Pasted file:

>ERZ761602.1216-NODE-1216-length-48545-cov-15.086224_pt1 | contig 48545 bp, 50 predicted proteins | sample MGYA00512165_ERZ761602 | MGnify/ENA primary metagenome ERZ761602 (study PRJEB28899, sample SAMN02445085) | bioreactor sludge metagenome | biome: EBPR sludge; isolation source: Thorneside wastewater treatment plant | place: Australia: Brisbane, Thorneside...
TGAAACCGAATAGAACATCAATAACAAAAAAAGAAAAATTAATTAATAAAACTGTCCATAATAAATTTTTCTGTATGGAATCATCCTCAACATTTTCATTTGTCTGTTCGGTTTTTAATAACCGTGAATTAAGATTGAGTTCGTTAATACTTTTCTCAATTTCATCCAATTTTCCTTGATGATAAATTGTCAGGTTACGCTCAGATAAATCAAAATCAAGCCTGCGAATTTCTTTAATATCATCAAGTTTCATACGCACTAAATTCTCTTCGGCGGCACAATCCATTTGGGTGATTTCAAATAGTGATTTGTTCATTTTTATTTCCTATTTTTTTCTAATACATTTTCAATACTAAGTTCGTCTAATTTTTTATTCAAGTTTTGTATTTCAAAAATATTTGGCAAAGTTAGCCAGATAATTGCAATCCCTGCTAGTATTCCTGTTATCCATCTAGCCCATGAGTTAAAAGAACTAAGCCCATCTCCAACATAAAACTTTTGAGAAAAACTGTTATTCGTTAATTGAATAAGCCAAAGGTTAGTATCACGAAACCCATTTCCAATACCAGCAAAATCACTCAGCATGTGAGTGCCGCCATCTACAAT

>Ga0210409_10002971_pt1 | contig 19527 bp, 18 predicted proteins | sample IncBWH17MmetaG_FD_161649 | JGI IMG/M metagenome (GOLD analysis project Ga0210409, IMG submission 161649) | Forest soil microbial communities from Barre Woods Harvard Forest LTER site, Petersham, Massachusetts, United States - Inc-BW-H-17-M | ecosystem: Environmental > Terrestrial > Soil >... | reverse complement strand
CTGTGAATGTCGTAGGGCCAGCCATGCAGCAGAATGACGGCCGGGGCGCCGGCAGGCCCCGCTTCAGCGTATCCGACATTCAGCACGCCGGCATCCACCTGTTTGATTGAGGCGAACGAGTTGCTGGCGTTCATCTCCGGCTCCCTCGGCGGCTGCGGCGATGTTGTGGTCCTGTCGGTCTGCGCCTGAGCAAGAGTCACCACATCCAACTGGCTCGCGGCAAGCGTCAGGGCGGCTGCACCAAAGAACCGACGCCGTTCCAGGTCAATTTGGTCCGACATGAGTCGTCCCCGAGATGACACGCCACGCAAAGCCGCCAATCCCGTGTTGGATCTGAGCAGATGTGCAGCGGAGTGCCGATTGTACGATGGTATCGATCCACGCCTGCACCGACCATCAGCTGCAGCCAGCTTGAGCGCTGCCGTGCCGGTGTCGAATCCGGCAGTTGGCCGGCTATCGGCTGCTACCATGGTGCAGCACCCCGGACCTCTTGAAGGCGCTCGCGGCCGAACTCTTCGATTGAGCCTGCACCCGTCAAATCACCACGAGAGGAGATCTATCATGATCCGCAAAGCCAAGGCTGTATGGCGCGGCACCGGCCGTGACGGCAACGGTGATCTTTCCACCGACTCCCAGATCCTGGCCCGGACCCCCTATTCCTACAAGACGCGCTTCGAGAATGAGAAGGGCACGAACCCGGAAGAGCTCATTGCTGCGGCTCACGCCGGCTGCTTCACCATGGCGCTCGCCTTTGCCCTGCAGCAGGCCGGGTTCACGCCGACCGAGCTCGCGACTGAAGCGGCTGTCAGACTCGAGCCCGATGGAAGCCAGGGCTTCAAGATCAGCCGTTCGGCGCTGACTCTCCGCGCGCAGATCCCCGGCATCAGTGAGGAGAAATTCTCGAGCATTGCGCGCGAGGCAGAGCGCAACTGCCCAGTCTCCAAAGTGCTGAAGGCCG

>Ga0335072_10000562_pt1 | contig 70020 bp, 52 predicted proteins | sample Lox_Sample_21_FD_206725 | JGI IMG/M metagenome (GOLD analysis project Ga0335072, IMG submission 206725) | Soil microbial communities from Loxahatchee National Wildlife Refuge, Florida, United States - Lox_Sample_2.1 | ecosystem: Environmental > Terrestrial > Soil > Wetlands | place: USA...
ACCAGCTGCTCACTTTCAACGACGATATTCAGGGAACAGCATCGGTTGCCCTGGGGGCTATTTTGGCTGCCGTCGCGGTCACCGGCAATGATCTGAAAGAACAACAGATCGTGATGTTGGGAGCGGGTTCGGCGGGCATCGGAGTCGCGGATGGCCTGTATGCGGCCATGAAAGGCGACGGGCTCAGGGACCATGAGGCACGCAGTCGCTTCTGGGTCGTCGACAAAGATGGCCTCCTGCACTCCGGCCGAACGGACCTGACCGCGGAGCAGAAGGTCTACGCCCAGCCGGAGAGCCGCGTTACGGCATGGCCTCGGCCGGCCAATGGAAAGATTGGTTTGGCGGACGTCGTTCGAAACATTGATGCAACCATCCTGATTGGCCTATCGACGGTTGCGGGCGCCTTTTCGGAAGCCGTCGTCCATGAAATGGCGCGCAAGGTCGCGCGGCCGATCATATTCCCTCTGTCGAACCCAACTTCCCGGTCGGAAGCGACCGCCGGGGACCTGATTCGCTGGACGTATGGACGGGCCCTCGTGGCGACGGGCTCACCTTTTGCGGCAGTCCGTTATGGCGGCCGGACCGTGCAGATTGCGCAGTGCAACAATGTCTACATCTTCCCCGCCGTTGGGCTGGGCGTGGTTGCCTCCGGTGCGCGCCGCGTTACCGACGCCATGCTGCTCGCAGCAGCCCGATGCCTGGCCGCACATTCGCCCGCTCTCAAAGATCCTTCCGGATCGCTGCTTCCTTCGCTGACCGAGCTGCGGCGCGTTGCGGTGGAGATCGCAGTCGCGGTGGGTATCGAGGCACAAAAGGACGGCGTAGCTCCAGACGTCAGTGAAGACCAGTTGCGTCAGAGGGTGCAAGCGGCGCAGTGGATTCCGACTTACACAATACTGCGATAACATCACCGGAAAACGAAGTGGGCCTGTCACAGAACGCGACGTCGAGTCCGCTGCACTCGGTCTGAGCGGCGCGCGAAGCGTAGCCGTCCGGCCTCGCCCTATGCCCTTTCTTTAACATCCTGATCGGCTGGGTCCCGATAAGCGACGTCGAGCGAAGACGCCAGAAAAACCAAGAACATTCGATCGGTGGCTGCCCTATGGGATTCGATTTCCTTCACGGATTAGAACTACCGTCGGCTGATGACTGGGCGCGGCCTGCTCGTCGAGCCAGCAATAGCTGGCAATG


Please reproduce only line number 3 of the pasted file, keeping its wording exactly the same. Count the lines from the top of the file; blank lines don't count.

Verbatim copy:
>Ga0210409_10002971_pt1 | contig 19527 bp, 18 predicted proteins | sample IncBWH17MmetaG_FD_161649 | JGI IMG/M metagenome (GOLD analysis project Ga0210409, IMG submission 161649) | Forest soil microbial communities from Barre Woods Harvard Forest LTER site, Petersham, Massachusetts, United States - Inc-BW-H-17-M | ecosystem: Environmental > Terrestrial > Soil >... | reverse complement strand